As another model year begins, Long Island's new vehicle market is on cruise control. Sales are running at a strong and steady pace but no longer accelerating.

And some economists are watching warily as economic slowdowns in Europe, China and Japan roil U.S. stock markets and, potentially, take a toll on consumer wealth and confidence in model year 2016, which began Thursday.

The 2016 models, and a few for 2017 about which information has been released, run the gamut from economy vehicles like the redesigned Chevrolet Spark and Honda Civic to a convertible version of the Mercedes-Benz S-Class. Eight new or redesigned SUVs include the first such offerings from Bentley and Jaguar -- the Bentayga and F-Pace, respectively.

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Gasoline prices are a dollar lower than a year ago, making gas mileage a less urgent concern for consumers than last year. Still, carmakers must meet federally mandated average fuel economy standards. So most of the new SUVs are compact to midsize and based on lighter-weight car chassis, to deliver better fuel economy.

Moreover, seven new gasoline-electric hybrids are due at dealerships in coming months, including a redesigned Toyota Prius and a version of the just redesigned Chevrolet Malibu. General Motors says the hybrid Malibu, going on sale in the spring, will attain an estimated average of 47 miles per gallon in city and highway driving.

Three plug-in type hybrids, whose batteries can be recharged from electric outlets, are due -- from Mercedes, Audi and BMW.

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At the same time, power still sells in showrooms and, while the revived Acura NSX sports car going on sale in the spring also is a hybrid, its power plant delivers 550 hp.

The new models have more safety features than ever, including forward collision warning and automatic braking -- features that are migrating from luxury models into less expensive cars.

The redesigned Lexus RX 350/450h SUV has a system intended to prevent pedal misapplication leading to unintended acceleration by reducing engine power if brakes are applied simultaneously with the accelerator pedal.

The Cadillac CT6 sedan will have a night vision system to spot pedestrians or animals in the road from their heat signatures.

Jaguar's F-Pace can recognize a drowsy driver from the usage of the brake and accelerator pedals, directional signals and other clues and display a visual and audible warning to prompt the driver to take a break. The F-Pace also, via cameras, can recognize speed limit signs and warn the driver who fails to adhere to them. The feature can be turned off, however.

General Motors says the new Malibu, whose nonhybrid versions hit showrooms in December, will be available with a system to record teenagers' driving statistics, such as maximum speed and any warning alerts, for later review by parents.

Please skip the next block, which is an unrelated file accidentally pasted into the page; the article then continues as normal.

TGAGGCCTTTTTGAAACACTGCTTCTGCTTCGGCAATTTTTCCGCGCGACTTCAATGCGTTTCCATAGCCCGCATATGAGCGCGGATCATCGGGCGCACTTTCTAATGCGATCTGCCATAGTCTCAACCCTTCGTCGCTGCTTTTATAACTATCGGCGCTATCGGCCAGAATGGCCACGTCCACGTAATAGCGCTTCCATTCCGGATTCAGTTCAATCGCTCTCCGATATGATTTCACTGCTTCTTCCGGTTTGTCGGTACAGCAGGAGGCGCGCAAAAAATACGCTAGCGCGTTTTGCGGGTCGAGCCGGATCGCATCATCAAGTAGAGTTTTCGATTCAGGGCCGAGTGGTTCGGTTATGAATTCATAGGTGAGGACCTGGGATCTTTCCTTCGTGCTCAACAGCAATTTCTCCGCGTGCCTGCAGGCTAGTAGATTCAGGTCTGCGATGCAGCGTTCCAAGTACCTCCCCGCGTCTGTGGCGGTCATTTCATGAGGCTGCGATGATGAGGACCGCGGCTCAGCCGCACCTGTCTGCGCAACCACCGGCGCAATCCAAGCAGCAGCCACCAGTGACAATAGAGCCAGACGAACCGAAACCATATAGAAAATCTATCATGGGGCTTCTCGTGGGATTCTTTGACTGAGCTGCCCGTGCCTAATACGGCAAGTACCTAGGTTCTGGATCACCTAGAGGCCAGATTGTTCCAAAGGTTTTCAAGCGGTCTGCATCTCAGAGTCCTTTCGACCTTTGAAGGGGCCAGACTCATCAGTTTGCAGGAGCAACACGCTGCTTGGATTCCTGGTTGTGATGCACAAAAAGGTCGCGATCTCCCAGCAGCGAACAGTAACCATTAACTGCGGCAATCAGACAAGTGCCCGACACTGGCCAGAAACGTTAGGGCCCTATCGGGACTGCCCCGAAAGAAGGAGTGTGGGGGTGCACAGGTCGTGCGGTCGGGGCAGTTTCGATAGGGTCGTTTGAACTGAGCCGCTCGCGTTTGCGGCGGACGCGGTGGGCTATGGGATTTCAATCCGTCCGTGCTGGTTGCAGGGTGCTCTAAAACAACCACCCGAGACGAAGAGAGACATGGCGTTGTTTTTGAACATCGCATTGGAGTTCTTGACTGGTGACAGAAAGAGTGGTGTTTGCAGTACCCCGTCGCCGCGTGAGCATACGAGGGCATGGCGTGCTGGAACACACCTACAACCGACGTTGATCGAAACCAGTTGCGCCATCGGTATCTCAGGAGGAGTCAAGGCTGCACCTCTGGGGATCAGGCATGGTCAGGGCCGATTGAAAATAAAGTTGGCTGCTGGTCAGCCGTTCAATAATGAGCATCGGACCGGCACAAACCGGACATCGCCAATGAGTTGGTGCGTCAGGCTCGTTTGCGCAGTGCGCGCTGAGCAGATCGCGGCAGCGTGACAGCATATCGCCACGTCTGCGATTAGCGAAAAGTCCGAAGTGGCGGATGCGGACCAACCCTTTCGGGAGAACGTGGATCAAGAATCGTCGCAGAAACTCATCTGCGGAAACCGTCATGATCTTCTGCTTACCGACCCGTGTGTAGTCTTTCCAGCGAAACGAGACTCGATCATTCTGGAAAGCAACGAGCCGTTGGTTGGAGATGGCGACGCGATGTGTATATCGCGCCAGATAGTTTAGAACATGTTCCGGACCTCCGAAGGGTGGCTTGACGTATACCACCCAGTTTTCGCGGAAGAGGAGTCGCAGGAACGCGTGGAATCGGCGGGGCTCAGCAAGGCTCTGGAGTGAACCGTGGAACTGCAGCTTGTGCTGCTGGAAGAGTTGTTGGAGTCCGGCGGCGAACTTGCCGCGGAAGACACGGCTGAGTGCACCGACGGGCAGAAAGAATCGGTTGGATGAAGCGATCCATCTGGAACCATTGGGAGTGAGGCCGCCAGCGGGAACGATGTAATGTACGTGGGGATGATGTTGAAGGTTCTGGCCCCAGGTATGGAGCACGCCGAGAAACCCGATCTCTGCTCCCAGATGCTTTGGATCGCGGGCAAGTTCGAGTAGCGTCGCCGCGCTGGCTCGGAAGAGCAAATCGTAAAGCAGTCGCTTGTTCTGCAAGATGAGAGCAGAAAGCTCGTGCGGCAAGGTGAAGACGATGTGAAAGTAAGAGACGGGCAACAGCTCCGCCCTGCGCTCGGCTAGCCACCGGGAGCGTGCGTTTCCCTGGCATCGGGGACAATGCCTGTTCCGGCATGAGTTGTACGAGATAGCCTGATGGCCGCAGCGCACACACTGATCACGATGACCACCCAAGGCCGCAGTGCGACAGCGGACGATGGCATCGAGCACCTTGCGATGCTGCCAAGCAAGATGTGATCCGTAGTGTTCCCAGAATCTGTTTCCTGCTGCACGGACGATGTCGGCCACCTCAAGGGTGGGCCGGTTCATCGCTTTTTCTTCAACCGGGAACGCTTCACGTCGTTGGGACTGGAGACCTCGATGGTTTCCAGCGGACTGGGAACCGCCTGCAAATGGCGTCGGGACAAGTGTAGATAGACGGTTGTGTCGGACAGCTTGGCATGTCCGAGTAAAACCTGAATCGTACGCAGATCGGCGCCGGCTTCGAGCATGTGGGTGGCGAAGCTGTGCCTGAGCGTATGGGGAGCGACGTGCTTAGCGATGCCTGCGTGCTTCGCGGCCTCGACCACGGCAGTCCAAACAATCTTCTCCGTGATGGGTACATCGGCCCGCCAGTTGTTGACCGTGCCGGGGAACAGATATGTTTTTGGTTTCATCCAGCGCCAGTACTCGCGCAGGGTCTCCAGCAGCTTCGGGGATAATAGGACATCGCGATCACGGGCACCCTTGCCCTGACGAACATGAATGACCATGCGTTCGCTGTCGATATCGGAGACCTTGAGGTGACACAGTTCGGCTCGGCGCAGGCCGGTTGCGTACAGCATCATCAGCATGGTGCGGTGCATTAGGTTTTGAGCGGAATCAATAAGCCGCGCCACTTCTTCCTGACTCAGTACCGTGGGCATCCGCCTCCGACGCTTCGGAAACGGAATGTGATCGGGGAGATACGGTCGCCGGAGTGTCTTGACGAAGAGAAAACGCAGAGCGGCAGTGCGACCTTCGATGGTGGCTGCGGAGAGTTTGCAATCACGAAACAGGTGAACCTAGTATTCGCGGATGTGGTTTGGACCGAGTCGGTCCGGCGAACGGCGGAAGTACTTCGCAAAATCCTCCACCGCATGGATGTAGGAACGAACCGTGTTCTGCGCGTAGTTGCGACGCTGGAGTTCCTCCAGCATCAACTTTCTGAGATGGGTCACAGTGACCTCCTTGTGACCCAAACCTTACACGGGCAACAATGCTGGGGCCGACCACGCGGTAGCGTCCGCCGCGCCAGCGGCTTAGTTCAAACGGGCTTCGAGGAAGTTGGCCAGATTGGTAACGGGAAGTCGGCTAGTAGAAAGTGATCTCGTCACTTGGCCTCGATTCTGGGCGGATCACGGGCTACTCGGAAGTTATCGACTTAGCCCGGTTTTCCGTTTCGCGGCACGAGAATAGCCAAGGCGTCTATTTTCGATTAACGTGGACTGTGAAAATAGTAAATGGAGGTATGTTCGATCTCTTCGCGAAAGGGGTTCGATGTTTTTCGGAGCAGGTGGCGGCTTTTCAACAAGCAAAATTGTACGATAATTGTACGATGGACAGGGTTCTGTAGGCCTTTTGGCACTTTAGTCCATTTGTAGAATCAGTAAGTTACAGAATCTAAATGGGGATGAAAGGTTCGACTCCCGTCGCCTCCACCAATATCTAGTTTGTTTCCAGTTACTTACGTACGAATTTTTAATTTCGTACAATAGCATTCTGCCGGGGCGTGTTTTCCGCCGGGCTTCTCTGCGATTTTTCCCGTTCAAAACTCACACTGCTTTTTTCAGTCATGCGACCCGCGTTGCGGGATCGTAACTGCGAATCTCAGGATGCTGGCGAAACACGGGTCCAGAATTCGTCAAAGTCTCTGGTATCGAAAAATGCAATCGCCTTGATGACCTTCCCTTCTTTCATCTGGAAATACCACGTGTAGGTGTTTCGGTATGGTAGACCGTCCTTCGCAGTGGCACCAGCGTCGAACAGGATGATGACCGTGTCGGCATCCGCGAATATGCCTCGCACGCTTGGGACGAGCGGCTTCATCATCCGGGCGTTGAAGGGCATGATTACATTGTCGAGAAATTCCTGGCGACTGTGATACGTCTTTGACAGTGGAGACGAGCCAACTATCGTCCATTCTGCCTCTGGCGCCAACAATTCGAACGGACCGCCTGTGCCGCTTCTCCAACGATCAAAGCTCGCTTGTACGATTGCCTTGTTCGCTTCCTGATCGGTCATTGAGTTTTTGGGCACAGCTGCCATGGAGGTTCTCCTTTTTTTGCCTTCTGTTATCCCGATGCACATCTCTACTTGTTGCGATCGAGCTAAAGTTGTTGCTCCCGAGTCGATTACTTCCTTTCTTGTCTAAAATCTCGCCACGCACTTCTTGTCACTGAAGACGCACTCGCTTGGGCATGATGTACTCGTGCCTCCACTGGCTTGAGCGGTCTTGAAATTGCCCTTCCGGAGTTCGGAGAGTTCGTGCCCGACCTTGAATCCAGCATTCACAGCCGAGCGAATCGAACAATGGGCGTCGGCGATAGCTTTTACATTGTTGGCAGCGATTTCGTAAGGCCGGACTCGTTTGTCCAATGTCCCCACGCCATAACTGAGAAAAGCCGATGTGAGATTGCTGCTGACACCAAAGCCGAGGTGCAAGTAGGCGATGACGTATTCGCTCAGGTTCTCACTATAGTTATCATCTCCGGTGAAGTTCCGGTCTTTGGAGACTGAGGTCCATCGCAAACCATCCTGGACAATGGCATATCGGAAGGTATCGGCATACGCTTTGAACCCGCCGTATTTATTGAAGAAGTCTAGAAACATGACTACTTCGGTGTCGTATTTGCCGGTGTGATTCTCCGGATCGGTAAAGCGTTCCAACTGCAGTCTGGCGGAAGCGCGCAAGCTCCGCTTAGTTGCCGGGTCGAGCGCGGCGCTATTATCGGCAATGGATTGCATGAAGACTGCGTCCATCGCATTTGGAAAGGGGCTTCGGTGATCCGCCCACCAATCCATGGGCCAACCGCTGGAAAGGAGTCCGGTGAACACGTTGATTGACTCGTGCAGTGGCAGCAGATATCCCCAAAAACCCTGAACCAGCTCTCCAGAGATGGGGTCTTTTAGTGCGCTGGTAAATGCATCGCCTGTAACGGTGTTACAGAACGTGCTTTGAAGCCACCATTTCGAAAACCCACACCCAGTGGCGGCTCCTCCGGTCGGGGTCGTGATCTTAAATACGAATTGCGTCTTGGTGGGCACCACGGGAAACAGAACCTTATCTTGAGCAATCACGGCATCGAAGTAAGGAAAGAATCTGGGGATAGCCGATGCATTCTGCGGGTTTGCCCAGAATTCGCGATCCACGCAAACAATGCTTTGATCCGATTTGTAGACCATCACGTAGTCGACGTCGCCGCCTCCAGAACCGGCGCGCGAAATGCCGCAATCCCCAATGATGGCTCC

And Nissan's 2016 Altima is available with a feature for those who can't bear to miss or reply to a text: "Hands-Free Text Messaging Assistant," which reads an incoming text out loud to the driver, who can then respond via voice or press steering wheel switches with preset answers such as "driving, can't text," "on my way," "running late," "OK" or a custom message.

An eye on the fast lane

Island dealers hope the new features will excite interest and take car sales off their current plateau. New vehicle sales on Long Island had been growing each year since the last recession ended in 2009, based on new registration figures from auto data provider IHS Inc.'s data gathering unit R.L. Polk & Co. Long Island new vehicle registrations rose by 4 percent last year over 2013, to 210,468 cars and trucks. The 2014 figure represented a 34 percent increase over 2009, when only about 157,000 new vehicles were registered in Nassau and Suffolk.

Helping maintain the pace, besides cheaper gas, is the popularity of leasing, which accounts for almost six in 10 vehicle sales on Long Island and brings consumers back to showrooms every three years.

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But the growth halted this year, at least through July, with 127,297 new vehicles registered, a fraction of 1 percent more than the same period a year earlier.

Economists and some dealers attribute that to satisfaction of pent-up demand during the recession, and to stagnant wages, the substitution of good jobs lost during the recession with lower-paying ones, and sluggish real estate and stock markets earlier in the year.